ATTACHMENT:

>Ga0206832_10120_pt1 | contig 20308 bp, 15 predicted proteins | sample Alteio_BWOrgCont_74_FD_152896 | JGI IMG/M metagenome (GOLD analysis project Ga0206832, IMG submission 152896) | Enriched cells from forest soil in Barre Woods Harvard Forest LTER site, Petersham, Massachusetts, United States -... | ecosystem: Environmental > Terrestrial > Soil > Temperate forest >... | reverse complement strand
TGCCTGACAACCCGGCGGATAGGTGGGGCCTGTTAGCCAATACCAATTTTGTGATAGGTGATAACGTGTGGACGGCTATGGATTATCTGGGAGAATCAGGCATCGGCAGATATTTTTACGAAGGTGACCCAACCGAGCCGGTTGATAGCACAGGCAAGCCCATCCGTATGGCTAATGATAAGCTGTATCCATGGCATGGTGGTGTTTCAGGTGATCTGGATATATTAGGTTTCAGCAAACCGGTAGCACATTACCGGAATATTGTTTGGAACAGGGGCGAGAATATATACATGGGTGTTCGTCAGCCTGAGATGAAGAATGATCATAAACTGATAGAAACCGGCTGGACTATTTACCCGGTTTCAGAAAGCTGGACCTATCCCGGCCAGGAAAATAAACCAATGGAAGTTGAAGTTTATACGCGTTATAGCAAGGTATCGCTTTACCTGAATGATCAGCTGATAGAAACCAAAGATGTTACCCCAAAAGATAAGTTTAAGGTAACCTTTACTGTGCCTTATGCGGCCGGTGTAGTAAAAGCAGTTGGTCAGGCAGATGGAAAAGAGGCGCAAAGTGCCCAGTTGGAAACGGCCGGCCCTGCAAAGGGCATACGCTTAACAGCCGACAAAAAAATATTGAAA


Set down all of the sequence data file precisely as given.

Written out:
>Ga0206832_10120_pt1 | contig 20308 bp, 15 predicted proteins | sample Alteio_BWOrgCont_74_FD_152896 | JGI IMG/M metagenome (GOLD analysis project Ga0206832, IMG submission 152896) | Enriched cells from forest soil in Barre Woods Harvard Forest LTER site, Petersham, Massachusetts, United States -... | ecosystem: Environmental > Terrestrial > Soil > Temperate forest >... | reverse complement strand
TGCCTGACAACCCGGCGGATAGGTGGGGCCTGTTAGCCAATACCAATTTTGTGATAGGTGATAACGTGTGGACGGCTATGGATTATCTGGGAGAATCAGGCATCGGCAGATATTTTTACGAAGGTGACCCAACCGAGCCGGTTGATAGCACAGGCAAGCCCATCCGTATGGCTAATGATAAGCTGTATCCATGGCATGGTGGTGTTTCAGGTGATCTGGATATATTAGGTTTCAGCAAACCGGTAGCACATTACCGGAATATTGTTTGGAACAGGGGCGAGAATATATACATGGGTGTTCGTCAGCCTGAGATGAAGAATGATCATAAACTGATAGAAACCGGCTGGACTATTTACCCGGTTTCAGAAAGCTGGACCTATCCCGGCCAGGAAAATAAACCAATGGAAGTTGAAGTTTATACGCGTTATAGCAAGGTATCGCTTTACCTGAATGATCAGCTGATAGAAACCAAAGATGTTACCCCAAAAGATAAGTTTAAGGTAACCTTTACTGTGCCTTATGCGGCCGGTGTAGTAAAAGCAGTTGGTCAGGCAGATGGAAAAGAGGCGCAAAGTGCCCAGTTGGAAACGGCCGGCCCTGCAAAGGGCATACGCTTAACAGCCGACAAAAAAATATTGAAA